Tar



any of various dark-colored viscid products obtained by the destructive distillation of certain organic substances, as coal or wood.
coal-tar pitch.
smoke solids or components:
cigarette tar.
to smear or cover with or as if with tar.
of or characteristic of tar.
covered or smeared with tar; tarred.
beat / knock / whale the tar out of, Informal. to beat mercilessly:
The thief had knocked the tar out of the old man and left him for dead.
tar and feather,

to coat (a person) with tar and feathers as a punishment or humiliation.
to punish severely:
She should be tarred and feathered for what she has done.

tarred with the same brush, possessing the same shortcomings or guilty of the same misdeeds:
The whole family is tarred with the same brush.
a sailor.
Contemporary Examples

In other words, critics of selective BDS may wish to tar those kinds of liberal Zionists with the BDS brush.
Yoffie’s Red Lines and Selective BDS Mira Sucharov May 20, 2013

The sun is setting as we pass over the open mines of the tar sands.
Our Trip to The Climate War’s Ground Zero Darren Aronofsky September 18, 2014

The engineering company Moretrench is currently testing a 500-feet-deep barrier for tar sands excavation in Alberta.
Fukushima N-Plant Will Be Surrounded by a Wall of Ice Josh Dzieza September 3, 2013

The Canadian tar sand deposits exist under an area of forest and wetland the size of Florida.
Our Trip to The Climate War’s Ground Zero Darren Aronofsky September 18, 2014

The tar Heel State got pummeled with nearly the full force of the storm and experienced more deaths than any other state so far.
Irene Political Report Card David A. Graham August 28, 2011

Historical Examples

The three letters t, r and a mean very different things according to whether they are put together as art, tar or rat.
Creative Chemistry Edwin E. Slosson

The tar and feather proposal seemed to meet with general favor.
Tom Swift and his Electric Runabout Victor Appleton

A group of ex-service men, members of the Brigade, had been hired to seize the prophet and treat him to a tar and feathering.
They Call Me Carpenter Upton Sinclair

And this thing began to flow along the rods, much as tar flows.
Astounding Stories of Super-Science, August 1930 Various

No,—I think a coat of tar and feathers would be about the thing for Joe; he’s the sort of bird to wear that kind of plumage.
The Just and the Unjust Vaughan Kester

noun
any of various dark viscid substances obtained by the destructive distillation of organic matter such as coal, wood, or peat
another name for coal tar
verb (transitive) tars, tarring, tarred
to coat with tar
tar and feather, to punish by smearing tar and feathers over (someone)
tarred with the same brush, regarded as having the same faults
noun
an informal word for seaman
n.

a viscous liquid, Old English teoru, teru, literally “the pitch of (certain kinds of) trees,” from Proto-Germanic *terwo- (cf. Old Norse tjara, Old Frisian tera, Middle Dutch tar, Dutch teer, German Teer), probably a derivation of *trewo-, from PIE *drew- “tree” (cf. Sanskrit daru “wood;” Lithuanian darva “pine wood;” Greek dory “beam, shaft of a spear,” drys “tree, oak;” Gothic triu, Old English treow “tree;” see tree).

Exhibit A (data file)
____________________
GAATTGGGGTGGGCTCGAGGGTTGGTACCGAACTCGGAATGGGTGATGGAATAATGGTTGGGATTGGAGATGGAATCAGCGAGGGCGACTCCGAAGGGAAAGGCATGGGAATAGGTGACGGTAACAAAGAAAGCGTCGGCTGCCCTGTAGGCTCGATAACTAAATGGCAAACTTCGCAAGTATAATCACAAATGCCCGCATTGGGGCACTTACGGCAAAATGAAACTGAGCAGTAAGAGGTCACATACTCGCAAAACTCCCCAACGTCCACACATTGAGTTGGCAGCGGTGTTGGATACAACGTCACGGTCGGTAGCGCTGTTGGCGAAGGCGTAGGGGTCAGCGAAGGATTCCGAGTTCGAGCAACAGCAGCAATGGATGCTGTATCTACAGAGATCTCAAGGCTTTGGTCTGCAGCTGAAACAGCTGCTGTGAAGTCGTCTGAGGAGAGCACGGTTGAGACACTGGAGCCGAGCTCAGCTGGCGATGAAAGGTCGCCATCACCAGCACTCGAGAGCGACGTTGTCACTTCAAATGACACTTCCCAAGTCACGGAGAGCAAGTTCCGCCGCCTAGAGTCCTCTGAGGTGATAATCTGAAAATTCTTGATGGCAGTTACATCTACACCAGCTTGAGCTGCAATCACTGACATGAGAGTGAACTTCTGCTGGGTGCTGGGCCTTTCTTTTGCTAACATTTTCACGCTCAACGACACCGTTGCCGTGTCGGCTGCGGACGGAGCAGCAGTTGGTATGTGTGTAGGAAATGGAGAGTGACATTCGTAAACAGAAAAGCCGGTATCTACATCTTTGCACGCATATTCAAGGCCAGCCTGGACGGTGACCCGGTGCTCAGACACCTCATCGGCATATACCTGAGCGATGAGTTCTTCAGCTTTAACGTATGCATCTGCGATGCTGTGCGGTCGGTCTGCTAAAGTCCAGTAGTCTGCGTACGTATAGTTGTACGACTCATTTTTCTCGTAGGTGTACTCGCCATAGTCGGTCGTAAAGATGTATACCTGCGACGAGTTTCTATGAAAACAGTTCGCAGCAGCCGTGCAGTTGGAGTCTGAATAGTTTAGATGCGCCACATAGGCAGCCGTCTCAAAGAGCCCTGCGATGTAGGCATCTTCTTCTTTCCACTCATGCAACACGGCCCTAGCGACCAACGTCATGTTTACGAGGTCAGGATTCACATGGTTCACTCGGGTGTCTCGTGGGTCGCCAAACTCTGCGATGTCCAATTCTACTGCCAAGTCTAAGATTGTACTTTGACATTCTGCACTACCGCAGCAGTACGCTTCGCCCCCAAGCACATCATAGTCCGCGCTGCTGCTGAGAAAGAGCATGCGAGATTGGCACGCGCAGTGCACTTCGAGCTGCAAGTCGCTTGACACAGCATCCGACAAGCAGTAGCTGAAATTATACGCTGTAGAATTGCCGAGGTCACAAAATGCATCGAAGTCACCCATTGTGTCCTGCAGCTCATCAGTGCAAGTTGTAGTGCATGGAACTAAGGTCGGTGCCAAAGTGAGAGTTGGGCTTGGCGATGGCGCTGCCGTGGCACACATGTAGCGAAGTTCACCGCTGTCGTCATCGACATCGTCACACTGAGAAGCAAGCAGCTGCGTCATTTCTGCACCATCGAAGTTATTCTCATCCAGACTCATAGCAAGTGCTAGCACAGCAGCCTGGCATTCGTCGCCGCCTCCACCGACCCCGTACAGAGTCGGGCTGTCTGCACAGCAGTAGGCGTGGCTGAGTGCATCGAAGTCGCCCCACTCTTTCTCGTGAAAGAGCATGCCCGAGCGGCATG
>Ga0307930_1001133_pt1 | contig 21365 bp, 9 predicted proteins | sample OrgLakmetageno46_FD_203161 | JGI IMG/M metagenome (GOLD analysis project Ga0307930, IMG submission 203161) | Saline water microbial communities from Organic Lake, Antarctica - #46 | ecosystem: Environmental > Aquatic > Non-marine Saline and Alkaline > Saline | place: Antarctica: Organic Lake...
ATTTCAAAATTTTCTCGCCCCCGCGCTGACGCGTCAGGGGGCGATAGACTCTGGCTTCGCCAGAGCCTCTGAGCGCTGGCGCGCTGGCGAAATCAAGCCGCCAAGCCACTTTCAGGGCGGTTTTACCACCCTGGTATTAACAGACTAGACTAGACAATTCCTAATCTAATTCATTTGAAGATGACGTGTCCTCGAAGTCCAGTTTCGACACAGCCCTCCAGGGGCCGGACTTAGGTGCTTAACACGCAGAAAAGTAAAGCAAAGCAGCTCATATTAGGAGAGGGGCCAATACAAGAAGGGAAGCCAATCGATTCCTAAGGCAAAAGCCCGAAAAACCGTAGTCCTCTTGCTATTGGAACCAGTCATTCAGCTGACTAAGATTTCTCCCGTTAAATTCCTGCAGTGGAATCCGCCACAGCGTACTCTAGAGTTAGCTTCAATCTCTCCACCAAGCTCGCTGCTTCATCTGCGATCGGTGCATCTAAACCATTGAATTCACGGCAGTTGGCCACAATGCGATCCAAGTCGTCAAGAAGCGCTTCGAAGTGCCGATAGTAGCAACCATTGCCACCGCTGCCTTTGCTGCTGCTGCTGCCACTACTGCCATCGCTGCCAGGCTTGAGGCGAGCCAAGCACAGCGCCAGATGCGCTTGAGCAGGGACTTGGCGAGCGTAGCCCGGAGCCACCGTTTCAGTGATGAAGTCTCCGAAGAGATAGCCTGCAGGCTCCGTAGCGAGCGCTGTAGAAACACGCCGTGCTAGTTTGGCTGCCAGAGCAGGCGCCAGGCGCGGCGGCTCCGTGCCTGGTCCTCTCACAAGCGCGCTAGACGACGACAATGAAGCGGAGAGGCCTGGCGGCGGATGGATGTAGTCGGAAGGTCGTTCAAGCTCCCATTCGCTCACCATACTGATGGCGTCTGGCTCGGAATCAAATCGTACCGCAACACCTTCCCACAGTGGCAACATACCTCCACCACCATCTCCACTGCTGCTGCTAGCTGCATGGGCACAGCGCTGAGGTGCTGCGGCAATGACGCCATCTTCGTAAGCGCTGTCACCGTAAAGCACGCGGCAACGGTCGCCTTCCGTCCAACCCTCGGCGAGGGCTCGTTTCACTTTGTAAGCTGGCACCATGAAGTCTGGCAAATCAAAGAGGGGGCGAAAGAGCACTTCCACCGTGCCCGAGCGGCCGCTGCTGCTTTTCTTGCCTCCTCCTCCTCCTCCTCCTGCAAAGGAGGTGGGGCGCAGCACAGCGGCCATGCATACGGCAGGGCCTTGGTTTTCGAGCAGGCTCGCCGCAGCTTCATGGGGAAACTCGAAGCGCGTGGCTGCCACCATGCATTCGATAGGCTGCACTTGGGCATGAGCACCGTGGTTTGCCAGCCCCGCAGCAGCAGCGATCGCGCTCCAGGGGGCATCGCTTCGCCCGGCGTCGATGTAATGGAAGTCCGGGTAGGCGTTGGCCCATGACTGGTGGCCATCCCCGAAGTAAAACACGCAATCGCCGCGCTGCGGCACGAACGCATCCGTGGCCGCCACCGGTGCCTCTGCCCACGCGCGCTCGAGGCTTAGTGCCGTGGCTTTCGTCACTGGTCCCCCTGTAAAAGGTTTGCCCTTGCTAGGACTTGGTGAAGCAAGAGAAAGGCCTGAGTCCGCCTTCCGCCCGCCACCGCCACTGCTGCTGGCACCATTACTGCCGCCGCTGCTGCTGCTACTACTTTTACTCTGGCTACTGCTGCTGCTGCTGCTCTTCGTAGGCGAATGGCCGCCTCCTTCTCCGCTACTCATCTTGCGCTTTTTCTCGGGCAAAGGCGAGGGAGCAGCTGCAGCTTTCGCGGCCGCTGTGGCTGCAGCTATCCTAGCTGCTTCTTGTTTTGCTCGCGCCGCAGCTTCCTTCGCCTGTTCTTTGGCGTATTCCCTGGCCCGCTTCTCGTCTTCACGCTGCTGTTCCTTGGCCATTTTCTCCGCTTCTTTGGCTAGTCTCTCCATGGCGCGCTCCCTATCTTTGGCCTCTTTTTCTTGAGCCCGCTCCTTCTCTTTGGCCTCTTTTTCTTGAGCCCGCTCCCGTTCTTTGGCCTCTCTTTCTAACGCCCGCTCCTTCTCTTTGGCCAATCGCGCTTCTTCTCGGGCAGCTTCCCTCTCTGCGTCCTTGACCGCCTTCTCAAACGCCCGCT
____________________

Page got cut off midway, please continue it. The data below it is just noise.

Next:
Tar baby is from an 1881 “Uncle Remus” story by Joel Chandler Harris. Tarheel for “North Carolina resident” first recorded 1864, probably from the gummy resin of pine woods. Tar water, an infusion of tar in cold water, was popular as a remedy from c.1740 through late 18c.

“sailor,” 1670s, probably a special use of tar (n.1), which was a staple for waterproofing aboard old ships (sailors also being jocularly called knights of the tarbrush); or possibly a shortened form of tarpaulin, which was recorded as a nickname for a sailor in 1640s, from the tarpaulin garments they wore.
v.

in tar and feather, 1769. A mob action in U.S. in Revolutionary times and several decades thereafter. Originally it had been imposed by an ordinance of Richard I (1189) as punishment in the navy for theft. Among other applications over the years was its use in 1623 by a bishop on “a party of incontinent friars and nuns” [OED], but not until 1769 was the verbal phrase attested. Related: Tarred; tarring.
tar
(tär)

A dark, oily, viscous material, consisting mainly of hydrocarbons, produced by the destructive distillation of organic substances such as wood, coal, or peat.

See coal tar.

A solid, sticky substance that remains when tobacco is burned. It accumulates in the lungs of smokers and is considered carcinogenic.

verb phrase

To lose all one’s money, esp in a gambling game: ”It’s tapping me out,” he says

[1940s+ Gambling; perhaps fr having tapped everyone available for a loan and found none]
file format
(“Tape ARchive”, following ar) Unix’s general purpose archive utility and the file format it uses. Tar was originally intended for use with magnetic tape but, though it has several command line options related to tape, it is now used more often for packaging files together on other media, e.g. for distribution via the Internet.
The resulting archive, a “tar file” (humourously, “tarball”) is often compressed, using gzip or some other form of compression (see tar and feather).
There is a GNU version of tar called gnutar with several improvements over the standard versions.
Filename extension: .tar
MIME type: unregistered, but commonly application/x-tar
Unix manual page: tar(1).
Compare shar, zip.
(1998-05-02)
In addition to the idiom beginning with tar

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